His new guard vodka celebrates all that life has to offer from refinement and beauty, to conflict and creativity. He invites you to taste and share his dream that is Glass Vodka.
Bartender Who Created Detroit’s Classic Hummer Cocktail Has Died.
Jerome Adams worked for more than 50 years at the Bayview Yacht Club.
Adams was a longtime fixture at the Bayview Yacht Club and celebrated his 50th anniversarybehind the bar at the club in June 2017. Adams, who was originally from Georgia, started out at the Bayview Yacht Club as a dishwasher 1967 and over the course of a year worked his way up to tending bar, according to Punch.
It was there, in 1968, that Adams reportedly invented the hummer — a blended shake made with white rum, Kahlua, vanilla ice cream, and ice cubes. As Adam told it in countless interviews over the years, he was behind the bar and experimenting with a new blended drink for the menu when several customers including Ed Jacoby of Jacoby’s in downtown Detroit walked in. The group insisted on trying the new drink. “So I gave him and his two buddies three of ‘em, and they drank it and said, ‘You got any more?’ I said, ‘No, but I could make up some,’” Adams recalled to Metro Times in 2011.
Adams says, when they asked, he told the men that the drink didn’t have a name and one of them remarked, “You know what? After two of these damn things, kinda makes you wanna hum,’” he said. Thus, the hummer was born. Today, the boozy milkshake can be found on bar menus in Detroit and around the world.
Is it time to upgrade your home bar?
The team at Glass vodka thinks so.
For a limited time only, Glass Vodka is giving away the ultimate home bar experience. They will overhaul one home bar with everything from a custom bar cart to all the cocktail-making accessories you need for the perfect martini. A $500 Value. Glass will select one name from our list on June 18th 2018 (Previously listed as May 1 2018). One entry per person.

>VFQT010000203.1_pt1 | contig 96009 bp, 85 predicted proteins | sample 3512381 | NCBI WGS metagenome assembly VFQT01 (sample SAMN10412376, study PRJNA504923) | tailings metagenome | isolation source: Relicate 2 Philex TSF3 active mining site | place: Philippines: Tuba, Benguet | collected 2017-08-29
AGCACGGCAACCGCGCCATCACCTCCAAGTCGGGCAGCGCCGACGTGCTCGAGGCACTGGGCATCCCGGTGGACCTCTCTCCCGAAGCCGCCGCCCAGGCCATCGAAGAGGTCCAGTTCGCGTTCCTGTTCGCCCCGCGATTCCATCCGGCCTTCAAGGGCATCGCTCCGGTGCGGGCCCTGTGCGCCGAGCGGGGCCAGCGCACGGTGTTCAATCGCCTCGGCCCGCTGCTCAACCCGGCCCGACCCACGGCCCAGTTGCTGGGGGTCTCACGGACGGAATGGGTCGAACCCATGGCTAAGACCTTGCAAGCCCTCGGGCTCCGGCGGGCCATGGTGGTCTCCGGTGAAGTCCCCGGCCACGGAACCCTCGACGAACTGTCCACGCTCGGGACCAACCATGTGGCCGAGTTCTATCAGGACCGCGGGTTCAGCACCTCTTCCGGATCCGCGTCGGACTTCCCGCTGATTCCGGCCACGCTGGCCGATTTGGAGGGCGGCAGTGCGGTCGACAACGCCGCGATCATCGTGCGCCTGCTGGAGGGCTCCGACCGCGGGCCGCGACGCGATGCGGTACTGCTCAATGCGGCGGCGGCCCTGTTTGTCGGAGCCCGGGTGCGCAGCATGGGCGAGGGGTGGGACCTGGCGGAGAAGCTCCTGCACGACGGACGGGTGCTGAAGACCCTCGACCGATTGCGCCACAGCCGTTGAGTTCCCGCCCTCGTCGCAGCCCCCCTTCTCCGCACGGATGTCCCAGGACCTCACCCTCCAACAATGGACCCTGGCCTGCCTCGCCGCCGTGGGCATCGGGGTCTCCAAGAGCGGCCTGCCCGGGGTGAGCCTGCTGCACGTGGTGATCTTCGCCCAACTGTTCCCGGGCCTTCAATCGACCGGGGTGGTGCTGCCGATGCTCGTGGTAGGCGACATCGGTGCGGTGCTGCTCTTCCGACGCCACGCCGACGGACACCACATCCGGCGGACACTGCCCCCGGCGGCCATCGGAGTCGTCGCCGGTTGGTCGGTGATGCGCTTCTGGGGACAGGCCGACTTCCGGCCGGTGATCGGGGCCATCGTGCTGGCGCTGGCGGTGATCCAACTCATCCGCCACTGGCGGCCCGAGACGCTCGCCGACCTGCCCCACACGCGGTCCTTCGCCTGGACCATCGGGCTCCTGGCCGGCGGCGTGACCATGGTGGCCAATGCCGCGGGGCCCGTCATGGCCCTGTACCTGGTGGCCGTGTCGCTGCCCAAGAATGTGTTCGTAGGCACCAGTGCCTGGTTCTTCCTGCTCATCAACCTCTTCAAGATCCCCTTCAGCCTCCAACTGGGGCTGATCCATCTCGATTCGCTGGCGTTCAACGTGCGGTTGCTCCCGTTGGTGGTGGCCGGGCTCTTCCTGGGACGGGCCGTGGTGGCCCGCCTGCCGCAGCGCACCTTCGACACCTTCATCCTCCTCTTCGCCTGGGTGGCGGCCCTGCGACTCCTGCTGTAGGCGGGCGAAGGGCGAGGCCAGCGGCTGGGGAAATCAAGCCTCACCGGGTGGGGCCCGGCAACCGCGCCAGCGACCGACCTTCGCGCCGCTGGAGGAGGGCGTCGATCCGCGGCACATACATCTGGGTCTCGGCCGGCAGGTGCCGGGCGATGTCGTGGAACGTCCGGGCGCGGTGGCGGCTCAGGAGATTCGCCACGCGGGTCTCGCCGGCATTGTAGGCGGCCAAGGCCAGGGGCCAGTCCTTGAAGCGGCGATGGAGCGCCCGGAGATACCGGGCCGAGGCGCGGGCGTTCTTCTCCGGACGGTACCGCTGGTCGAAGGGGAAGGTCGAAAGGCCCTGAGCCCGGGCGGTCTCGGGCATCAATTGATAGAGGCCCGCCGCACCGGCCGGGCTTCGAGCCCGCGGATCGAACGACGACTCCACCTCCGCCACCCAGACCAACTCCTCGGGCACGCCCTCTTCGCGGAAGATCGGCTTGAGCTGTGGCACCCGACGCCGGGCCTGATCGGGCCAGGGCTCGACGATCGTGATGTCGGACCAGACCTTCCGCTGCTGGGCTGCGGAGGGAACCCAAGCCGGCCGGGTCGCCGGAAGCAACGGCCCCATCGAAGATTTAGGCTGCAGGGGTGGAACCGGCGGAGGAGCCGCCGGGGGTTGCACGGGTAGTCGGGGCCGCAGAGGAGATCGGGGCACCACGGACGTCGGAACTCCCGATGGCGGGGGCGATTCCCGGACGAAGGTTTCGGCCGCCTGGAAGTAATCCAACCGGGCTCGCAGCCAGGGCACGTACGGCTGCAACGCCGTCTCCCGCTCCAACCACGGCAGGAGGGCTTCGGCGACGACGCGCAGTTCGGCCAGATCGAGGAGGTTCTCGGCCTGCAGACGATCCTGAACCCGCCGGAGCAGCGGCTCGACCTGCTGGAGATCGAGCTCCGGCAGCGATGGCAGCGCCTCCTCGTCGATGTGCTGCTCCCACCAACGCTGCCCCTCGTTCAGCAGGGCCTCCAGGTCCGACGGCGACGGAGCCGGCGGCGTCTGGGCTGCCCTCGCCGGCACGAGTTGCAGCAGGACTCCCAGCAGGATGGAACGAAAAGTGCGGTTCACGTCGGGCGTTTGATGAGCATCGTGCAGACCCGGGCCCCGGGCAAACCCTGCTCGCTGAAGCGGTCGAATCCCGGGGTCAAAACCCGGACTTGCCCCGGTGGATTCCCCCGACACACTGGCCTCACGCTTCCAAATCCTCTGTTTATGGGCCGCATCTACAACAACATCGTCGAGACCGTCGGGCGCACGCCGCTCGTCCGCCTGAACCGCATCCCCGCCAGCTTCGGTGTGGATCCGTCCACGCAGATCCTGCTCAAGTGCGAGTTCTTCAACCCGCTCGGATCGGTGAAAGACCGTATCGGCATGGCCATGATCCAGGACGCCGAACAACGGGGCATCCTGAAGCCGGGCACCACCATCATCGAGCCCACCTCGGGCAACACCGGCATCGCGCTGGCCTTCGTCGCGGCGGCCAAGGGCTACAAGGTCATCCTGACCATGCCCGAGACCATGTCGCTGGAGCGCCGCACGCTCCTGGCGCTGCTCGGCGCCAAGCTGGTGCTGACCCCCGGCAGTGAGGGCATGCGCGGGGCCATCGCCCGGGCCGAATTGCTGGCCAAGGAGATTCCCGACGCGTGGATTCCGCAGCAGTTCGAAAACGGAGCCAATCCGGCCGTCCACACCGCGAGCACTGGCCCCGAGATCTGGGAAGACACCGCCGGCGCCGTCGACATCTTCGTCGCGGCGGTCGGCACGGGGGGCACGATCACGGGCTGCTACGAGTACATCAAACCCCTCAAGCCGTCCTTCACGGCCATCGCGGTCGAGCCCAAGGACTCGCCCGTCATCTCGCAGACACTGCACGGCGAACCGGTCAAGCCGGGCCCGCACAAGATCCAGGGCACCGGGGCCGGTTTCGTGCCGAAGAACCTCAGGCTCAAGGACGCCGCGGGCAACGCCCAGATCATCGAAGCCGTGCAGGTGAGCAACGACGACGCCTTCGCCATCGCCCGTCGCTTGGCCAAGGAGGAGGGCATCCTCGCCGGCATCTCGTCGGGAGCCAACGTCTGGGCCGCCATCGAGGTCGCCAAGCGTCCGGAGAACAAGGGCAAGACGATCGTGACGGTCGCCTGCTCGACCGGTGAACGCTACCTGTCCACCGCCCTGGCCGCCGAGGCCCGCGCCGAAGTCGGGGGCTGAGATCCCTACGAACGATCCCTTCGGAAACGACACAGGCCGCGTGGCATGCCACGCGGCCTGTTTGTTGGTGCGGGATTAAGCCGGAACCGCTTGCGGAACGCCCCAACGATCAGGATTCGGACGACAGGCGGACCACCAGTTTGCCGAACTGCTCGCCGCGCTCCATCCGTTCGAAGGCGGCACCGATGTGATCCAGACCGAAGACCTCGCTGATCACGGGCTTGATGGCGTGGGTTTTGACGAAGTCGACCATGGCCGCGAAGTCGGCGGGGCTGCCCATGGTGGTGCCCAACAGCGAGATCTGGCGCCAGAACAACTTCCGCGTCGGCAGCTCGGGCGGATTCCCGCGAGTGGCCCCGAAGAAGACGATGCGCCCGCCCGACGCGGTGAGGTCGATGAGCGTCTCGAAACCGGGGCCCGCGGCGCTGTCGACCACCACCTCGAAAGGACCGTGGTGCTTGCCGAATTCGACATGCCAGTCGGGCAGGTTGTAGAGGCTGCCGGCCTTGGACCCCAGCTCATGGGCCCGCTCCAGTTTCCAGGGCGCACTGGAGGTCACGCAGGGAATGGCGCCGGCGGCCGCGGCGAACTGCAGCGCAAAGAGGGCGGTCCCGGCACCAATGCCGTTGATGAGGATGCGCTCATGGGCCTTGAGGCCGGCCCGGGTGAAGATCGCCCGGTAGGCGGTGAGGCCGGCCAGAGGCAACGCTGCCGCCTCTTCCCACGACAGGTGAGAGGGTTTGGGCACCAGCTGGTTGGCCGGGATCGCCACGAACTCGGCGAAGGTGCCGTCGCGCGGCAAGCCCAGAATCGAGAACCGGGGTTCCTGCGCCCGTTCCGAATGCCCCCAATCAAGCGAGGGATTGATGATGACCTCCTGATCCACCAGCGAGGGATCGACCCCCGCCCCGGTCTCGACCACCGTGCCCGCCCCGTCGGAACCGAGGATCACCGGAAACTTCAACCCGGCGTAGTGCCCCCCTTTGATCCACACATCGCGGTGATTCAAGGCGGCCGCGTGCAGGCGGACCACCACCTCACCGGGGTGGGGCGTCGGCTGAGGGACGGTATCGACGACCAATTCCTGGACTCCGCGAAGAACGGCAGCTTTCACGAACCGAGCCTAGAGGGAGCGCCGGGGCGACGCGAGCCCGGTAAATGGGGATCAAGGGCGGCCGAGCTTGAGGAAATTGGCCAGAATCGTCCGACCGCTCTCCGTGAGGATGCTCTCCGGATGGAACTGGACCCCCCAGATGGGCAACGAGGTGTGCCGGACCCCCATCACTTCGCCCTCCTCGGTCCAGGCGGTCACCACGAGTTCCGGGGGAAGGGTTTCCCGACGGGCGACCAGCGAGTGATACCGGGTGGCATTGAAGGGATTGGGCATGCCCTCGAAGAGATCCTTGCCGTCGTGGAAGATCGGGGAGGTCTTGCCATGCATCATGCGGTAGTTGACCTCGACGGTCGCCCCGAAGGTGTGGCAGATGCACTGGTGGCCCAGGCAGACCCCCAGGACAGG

UPDATE: This Giveaway is OVER.
About Glass Vodka
Editors note: There have been a number of these type of articles, but we thought this was a great one. For an answer to the more specific question Is Vodka Gluten Free check out our post on the subject. This article is a re-print from supercall.com. You may also want to check out this incredibly insightful article: Gluten & Celiac Disease: Everything You Need To Know.
Is Alcohol Gluten Free?
by NICHOLAS MANCALL-BITEL
You might think the stakes are high when you order a cocktail and hope it’s worth the $14 you paid. But that’s nothing compared to what people with Celiac or Non-Celiac Gluten Sensitivity face every time they go in for a sip of an unfamiliar drink. For those whose bodies can’t handle gluten for one reason or another, ingesting it can cause gastrointestinal distress like diarrhea or constipation, migraines, fatigue, breakouts, or—for those with Celiac—higher risk of developing cancer. So maybe don’t be so peeved about that $14 rip off.